The Shulenburg & Boeckeler Lum
ber company of St. Louis made an as
signment with liabilities of $215,000.
Crazed by a protracted debauch,
Peter Pepper, a Louisville (Ky.) bar
ber, tore out his tongue and died in
Heavy snowstorms prevailed on the
coast of New England and several
vessels were wrecked.
Full returns from the election in
Iowa give William McFarland (rep.)
for secretary of state a plurality of
A storm in Connecticut caused a loss
of over $100,000 to the telegraph and
Members of the Cook gang raided
the town of Lenapah, I. T., robbing a
store, killing one man and wounding
Guillaijme Louis Figuier, the noted
French chemist and scientific writer,
died in Paris, aged 72 years.
BRhG. Gen. McCook was appointed
major general in the United States
army to succeed Gen. Howard, retired.
Investigation shows that on rail
roads owned by governments the
charges are very much higher than in
the United States.
The pluralty of Henry Wulff (rep.)
for state treasurer of Illinois over
Claggett (dem.) was placed at 130,000.
At Taylor, Tex., Joe Patchen went
a mile over a half-mile track in 2:09,
breaking the pacing record one and
The dry goods firm of Garrettson,
Woodruff & Pratt at Tacoma, Wash.,
failed for $400,000.
Mrs. Abbie A. Bromley, widow of
Avary A. Bromley, a prominent and
wealthy citizen, died suddenly at Mid
dletown, N. Y., at the age of 70 years.
For eighteen years she had lived the
life of a recluse, and during that time
never spoke to a human being.
Indiana Workmen Attempt to
Thaw the Stuff.
It Explode and Three of Them Are
Killed One of tho Unfortunates
Literally Blown to
HUNTINGTON, Ind., Nov. 10. The
worst disaster that ever occurred in
this city vvas a d3namite explosion
which took place Friday morning at a
few minutes of 7 o'clock.
Norton Keefer, John Flynn and John
Hartman were employed by Henry S.
Hall wood, of Columbus, and Henry
Keefer, of this city, contractors for the
Flint creek sewer. The men were en
gaged in thawing dynamite on the
bank of the sewer on First street.
There were some fifty pounds of the
explosive and in some of the sticks the
firing caps had already been inserted.
After the explosion only fragments
of Hartman could be found and they
were gathered up in baskets. The
bodies of Keefer, a brother of the con
tractor, and that of John Flynn were
found some distance away, but life
was not extinct. They were admin
istered to by surgeons, but only lived
an hour or two. Keefer was placed in
an ambulance to be taken to his home,
but died on the way.
A large hole was blown in the earth
where the explosion occurred, and
pieces of human remains were blown
through the sides of houses. Frag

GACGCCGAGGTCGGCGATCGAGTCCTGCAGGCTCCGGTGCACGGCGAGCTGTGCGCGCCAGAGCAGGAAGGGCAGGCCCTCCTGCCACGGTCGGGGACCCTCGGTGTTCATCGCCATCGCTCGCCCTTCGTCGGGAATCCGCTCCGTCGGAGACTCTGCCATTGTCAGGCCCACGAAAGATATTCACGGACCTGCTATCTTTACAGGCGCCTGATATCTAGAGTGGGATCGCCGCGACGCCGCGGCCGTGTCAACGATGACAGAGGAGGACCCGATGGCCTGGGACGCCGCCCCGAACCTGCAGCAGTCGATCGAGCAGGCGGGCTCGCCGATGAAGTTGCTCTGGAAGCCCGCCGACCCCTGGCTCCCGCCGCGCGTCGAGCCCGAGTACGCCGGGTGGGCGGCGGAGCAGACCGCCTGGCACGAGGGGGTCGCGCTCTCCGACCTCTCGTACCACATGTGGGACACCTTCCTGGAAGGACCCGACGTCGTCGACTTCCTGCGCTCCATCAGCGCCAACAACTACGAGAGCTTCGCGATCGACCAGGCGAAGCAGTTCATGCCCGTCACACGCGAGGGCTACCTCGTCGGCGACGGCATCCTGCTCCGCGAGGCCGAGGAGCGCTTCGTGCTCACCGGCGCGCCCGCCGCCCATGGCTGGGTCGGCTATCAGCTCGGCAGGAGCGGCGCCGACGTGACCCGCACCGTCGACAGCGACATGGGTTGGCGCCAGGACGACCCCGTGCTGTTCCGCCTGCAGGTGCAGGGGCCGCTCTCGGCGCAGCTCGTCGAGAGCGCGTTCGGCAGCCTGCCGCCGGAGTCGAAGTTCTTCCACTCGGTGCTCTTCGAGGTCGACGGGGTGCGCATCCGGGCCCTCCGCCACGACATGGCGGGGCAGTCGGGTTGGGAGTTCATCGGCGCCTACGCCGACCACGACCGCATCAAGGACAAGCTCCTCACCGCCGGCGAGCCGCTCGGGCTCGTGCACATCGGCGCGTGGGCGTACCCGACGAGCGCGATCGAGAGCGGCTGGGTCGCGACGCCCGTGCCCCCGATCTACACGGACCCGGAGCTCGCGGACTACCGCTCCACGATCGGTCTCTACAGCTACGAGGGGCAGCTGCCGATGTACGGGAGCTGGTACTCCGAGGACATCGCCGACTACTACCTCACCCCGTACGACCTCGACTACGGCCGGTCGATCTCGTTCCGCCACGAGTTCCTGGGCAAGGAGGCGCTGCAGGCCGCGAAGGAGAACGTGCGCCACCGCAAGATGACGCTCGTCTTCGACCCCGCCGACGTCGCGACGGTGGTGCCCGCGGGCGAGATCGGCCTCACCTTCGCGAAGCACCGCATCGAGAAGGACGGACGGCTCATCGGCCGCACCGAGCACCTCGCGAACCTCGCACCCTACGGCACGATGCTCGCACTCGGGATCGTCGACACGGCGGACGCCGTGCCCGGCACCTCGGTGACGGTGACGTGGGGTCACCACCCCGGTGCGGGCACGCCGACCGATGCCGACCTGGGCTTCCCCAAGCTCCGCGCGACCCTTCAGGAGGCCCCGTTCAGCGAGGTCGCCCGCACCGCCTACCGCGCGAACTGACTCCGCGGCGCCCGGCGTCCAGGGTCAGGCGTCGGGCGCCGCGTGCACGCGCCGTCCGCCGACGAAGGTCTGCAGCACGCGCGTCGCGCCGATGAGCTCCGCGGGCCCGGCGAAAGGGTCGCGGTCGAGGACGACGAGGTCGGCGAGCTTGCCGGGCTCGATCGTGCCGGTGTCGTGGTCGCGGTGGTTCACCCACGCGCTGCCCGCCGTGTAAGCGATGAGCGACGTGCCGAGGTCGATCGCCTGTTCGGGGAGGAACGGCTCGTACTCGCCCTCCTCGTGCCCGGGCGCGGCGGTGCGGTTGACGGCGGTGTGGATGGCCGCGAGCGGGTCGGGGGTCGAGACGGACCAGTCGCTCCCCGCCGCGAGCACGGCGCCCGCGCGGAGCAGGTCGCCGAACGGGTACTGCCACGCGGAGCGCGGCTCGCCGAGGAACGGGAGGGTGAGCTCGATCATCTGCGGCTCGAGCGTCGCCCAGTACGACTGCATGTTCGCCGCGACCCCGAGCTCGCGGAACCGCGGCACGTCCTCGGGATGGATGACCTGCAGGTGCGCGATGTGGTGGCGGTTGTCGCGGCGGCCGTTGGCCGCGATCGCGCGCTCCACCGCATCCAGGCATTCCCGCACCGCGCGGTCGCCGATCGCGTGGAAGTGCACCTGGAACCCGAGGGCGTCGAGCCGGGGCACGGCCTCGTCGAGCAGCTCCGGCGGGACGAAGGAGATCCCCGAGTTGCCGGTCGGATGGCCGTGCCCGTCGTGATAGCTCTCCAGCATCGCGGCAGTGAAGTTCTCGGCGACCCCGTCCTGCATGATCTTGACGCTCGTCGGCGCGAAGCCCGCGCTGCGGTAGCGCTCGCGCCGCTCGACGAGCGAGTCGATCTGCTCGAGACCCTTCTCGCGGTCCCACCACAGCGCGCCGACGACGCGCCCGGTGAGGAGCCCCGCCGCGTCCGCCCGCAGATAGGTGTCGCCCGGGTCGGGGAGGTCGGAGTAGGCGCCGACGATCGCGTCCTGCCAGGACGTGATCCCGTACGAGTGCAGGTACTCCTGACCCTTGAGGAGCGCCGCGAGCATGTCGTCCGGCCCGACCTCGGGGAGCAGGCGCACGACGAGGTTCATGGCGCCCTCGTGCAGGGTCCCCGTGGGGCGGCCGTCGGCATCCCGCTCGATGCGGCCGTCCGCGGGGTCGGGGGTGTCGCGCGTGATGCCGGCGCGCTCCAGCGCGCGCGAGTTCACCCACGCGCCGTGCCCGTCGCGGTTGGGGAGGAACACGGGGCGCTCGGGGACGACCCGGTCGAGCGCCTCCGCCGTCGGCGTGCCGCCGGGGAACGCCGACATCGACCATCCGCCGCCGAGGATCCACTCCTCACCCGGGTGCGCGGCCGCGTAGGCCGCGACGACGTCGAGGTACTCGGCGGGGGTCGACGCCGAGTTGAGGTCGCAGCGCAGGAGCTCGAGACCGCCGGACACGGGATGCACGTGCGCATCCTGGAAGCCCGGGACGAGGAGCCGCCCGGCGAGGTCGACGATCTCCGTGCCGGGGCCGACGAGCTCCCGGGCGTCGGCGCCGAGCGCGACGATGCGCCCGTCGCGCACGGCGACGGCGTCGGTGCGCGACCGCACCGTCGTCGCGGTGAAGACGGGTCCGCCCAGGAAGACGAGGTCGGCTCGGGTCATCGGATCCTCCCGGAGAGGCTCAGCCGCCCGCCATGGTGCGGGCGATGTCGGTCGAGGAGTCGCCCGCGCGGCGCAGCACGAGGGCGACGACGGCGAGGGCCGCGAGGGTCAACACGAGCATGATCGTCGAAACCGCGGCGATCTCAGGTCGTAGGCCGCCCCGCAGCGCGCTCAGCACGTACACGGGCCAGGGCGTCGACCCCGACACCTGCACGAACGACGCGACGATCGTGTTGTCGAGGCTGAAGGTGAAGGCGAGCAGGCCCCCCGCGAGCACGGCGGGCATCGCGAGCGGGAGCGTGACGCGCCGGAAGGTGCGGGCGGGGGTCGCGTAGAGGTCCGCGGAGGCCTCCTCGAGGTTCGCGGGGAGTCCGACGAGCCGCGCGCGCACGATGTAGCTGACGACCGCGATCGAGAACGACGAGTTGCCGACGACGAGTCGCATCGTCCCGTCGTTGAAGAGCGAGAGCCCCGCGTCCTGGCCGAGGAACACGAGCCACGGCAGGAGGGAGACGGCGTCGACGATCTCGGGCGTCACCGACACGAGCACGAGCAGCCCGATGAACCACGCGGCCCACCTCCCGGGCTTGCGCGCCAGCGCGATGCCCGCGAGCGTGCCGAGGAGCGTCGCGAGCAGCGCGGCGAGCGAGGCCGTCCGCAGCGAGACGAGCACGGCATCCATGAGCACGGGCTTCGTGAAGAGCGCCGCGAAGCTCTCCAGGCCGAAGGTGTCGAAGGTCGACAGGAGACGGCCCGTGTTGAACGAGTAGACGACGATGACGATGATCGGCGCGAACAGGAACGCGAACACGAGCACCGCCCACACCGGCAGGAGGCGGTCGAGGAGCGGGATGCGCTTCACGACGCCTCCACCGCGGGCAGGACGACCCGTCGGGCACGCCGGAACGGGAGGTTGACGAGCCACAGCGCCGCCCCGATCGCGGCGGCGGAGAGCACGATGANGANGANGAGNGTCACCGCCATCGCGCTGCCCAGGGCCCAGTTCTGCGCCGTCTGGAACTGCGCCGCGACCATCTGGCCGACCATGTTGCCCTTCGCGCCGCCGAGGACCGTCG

ments of flesh and clothing clung to
the branches of trees.
John Redding was 30 rods away, ap
proaching the point where the three
ill-fated men were at work; he was
carrying fifty pounds of dynamite
on his shoulder. The explosion
knocked him down and 6tunned
him, but the dynamite did not go
off. Buildings on either side of the
street for a square were wrecked,
doors and windows were crushed in,
weather boards and the plastering
torn off and furniture torn to pieces,
inmates were stunned and some are
prostrated. The damage to property
cannot be calculated.
The Gallant Admiral Leaves the Active
Service His Career in the Navy.
Washington. Nov. 10. To-day at
noon there will be placed on the re
tired list the commandant of the New
York navy yard, Admiral Bancroft
Gherardi, one of the few old war com
manders now in the naval service, and
known in naval parlance as the "Sea-
going Admiral." He leaves behind
him a career of distinction, full of
hard fighting and severe service and
without a blemish. His total active
service amounts to forty-eight years
and five months, and twenty-five years
and eight months of that service were
spent at sea.
Admiral Gfcerardi was born in Louisiana
sixty. two years ago and was appointed to the
naval service from Massachusetts June 29. 1846,
as a midshipman. He became a passed mid
shipman in U&2, a master In 18A5 and was a
lieutenant on the Lancaster, attached to the
Pad Uo squadron, when the war broke out.
The year 1 W saw him a lieutenant com
mander blockading south Atlantic ports.
aotwltnsutiullBg his southern birth. From
that time to the end of the war he was In the
thickest of the Oghtlnr He was In the en
gagement at Fort Macon on the Mohican,
commanded the Chocura on the west gulf
blockade, the Port Royal In the same service
In the cattle of Mobile, and finally com
manded the Fequat In the north Atlantic
blockade at the clone of hostilities. He was
commissioned as commander In 1800 and cap
tain in 1874, meanwhile seeing serrlce In com
mands on the Pacific and north Atlantic.